Indian Art Reaches Record Prices in Mumbai Auctions

Christie's World Art head William Robinson gestures as he auctions a painting by Indian artist Tyeb Mehtha at a Mumbai hotel during Christie's second auction in India, on December 11, 2014. Shailesh Andrade/Reuters

This article first appeared on the Riding the Elephant blog.

Christie's and Saffronart this week established Mumbai as an internationally significant center for Indian art auctions, with record prices being achieved not just for established modern artists, whose prices have been steadily climbing (three overall world records in the past three months), but also for classical miniature painting and sculptures that are now attracting new collectors.

On December 15, at the Christie's auction, an untitled 55- by 40-inch oil on canvas by Vasudeo Gaitonde, who died in 2001, was sold for a total of $4.4 million (Rs 29.3 crore on a hammer price of Rs 25.5 core). Well above the estimate of $1.9 million to $2.3 million, the $4.4 million was both a world auction record for the artist, beating an earlier $3.8 million (Rs 23.7 crore) record and the highest auction price achieved for any modern Indian work of art. It was bought by an international collector, who phoned from outside India in a keenly fought bidding contest.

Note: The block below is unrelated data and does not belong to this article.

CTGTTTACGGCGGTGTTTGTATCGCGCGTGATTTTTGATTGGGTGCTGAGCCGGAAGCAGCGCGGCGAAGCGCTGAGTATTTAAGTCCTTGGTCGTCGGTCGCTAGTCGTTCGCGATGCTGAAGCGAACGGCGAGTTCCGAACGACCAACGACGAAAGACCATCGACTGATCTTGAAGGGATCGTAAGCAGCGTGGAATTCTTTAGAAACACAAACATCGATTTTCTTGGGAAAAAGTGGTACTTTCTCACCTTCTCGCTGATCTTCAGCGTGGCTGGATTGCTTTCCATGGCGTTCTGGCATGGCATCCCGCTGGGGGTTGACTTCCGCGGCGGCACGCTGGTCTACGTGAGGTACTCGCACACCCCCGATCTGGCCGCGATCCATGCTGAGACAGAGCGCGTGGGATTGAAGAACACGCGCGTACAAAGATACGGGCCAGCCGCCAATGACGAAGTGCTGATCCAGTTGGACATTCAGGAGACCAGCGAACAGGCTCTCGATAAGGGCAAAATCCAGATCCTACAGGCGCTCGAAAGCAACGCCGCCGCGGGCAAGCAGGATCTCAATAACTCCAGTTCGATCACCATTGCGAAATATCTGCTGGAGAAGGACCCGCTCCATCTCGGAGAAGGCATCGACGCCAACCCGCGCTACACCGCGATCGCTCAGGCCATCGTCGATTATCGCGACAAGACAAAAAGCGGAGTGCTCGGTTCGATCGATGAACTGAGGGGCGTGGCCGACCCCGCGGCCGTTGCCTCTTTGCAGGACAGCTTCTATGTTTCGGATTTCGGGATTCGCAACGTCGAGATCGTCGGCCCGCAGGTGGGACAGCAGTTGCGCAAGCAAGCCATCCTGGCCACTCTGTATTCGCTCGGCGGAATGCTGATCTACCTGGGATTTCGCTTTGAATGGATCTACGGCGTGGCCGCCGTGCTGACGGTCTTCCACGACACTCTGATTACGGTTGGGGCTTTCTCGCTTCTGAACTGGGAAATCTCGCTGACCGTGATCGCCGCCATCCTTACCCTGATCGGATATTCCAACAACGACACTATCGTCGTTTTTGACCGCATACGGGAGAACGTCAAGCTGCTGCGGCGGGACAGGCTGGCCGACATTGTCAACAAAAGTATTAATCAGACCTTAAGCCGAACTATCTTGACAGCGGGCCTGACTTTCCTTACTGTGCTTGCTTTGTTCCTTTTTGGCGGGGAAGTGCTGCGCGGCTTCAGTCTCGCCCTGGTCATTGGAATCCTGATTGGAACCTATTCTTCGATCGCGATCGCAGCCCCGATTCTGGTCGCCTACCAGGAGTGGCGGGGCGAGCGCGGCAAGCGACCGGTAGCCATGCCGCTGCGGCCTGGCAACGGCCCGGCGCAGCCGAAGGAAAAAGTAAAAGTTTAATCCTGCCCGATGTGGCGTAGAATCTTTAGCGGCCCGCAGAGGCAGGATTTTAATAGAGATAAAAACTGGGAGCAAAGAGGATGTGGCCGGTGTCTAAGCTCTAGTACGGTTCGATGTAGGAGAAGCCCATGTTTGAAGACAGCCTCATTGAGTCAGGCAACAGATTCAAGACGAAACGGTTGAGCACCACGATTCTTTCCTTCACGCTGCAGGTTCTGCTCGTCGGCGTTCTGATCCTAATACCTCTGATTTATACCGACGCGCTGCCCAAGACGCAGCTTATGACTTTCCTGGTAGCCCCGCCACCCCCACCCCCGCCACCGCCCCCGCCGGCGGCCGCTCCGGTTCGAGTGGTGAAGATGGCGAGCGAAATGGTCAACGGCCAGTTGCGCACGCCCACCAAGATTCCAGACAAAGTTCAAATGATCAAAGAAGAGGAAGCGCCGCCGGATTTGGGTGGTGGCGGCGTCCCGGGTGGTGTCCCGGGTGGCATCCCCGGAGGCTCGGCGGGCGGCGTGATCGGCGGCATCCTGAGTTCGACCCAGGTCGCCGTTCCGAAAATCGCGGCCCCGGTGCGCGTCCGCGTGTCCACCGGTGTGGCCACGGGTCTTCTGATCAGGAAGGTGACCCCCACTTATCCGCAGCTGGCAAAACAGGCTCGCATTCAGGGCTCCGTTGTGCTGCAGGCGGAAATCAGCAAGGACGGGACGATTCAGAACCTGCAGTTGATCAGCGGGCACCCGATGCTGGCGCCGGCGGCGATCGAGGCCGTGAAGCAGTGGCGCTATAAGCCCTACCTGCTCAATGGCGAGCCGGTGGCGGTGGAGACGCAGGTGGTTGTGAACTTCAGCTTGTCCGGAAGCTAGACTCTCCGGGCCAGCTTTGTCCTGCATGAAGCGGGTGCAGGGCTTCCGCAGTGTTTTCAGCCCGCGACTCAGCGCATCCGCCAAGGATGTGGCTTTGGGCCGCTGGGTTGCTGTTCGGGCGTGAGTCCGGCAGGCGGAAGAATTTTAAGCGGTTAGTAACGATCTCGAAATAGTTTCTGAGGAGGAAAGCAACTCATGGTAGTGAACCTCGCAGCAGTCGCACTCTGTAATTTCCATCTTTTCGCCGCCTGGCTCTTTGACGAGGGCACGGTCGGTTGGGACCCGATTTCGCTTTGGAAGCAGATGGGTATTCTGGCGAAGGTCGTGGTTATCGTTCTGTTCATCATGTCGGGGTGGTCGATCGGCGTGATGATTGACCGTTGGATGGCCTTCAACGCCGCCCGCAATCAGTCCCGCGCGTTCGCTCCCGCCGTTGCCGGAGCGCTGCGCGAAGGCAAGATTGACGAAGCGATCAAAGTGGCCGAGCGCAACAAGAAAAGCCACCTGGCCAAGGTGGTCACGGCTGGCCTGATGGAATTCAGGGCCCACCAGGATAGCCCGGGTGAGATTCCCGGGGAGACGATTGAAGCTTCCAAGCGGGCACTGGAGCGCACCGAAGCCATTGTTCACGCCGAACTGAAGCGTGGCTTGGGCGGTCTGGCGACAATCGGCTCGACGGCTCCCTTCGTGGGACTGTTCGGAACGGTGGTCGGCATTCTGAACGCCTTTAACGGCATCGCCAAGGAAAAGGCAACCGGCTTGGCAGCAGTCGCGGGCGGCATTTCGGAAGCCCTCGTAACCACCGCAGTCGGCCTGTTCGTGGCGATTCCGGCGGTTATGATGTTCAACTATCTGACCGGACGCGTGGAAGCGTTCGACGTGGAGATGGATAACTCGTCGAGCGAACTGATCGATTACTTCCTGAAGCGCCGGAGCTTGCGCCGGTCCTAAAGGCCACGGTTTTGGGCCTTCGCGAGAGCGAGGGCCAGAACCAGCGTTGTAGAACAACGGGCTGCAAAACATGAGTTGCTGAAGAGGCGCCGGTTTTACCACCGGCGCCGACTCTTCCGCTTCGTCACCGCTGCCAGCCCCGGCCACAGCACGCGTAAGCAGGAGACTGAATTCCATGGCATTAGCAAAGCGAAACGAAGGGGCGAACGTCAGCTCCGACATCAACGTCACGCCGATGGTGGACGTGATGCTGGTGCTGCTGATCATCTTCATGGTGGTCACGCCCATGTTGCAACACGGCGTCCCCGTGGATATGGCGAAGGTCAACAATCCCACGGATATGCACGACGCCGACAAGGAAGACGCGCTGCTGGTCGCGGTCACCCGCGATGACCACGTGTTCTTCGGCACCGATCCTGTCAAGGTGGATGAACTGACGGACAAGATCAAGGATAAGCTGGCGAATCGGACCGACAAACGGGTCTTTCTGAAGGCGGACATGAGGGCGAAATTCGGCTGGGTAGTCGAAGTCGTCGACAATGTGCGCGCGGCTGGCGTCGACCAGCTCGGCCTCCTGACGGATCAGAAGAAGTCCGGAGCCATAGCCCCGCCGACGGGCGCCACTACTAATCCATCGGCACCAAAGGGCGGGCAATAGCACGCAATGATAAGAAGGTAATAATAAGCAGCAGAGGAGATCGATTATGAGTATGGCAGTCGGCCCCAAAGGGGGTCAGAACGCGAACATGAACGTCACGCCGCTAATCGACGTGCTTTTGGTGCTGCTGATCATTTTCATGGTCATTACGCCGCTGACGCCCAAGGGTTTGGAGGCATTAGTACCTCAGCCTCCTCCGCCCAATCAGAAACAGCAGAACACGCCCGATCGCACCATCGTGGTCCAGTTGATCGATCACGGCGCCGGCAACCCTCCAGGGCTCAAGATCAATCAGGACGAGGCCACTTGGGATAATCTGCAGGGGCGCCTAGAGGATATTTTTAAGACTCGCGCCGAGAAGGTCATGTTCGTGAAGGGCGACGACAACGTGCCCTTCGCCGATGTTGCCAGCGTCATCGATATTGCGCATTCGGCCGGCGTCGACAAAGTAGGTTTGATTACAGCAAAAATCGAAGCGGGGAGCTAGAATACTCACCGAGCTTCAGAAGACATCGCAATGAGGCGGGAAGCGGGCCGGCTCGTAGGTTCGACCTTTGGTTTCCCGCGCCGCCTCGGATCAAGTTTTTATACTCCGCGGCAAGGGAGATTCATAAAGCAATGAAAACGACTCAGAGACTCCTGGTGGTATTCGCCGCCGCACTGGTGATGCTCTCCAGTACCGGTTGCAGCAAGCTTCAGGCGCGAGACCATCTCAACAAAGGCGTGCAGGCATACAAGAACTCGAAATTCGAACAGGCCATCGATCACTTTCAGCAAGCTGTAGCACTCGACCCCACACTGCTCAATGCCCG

The Christie's sale totaled $14.7 million (Rs 97.7 crore), the highest for any auction held in India, beating the previous record of $14.5 million (Rs 96.5 crore) that was set by the auction house at its first Indian sale two years ago. This is the result of a careful selection of works that have not been trailing round the auction circuit, backed by intensive international marketing and the buzz for an auction in Mumbai's waterfront Taj Mahal Palace hotel.

The night before, Saffronart which is the leading Indian auction house, staged its first sale of classical Indian art (which cannot be exported) and had the rare achievement of a 100 percent sale of the 70 lots on offer.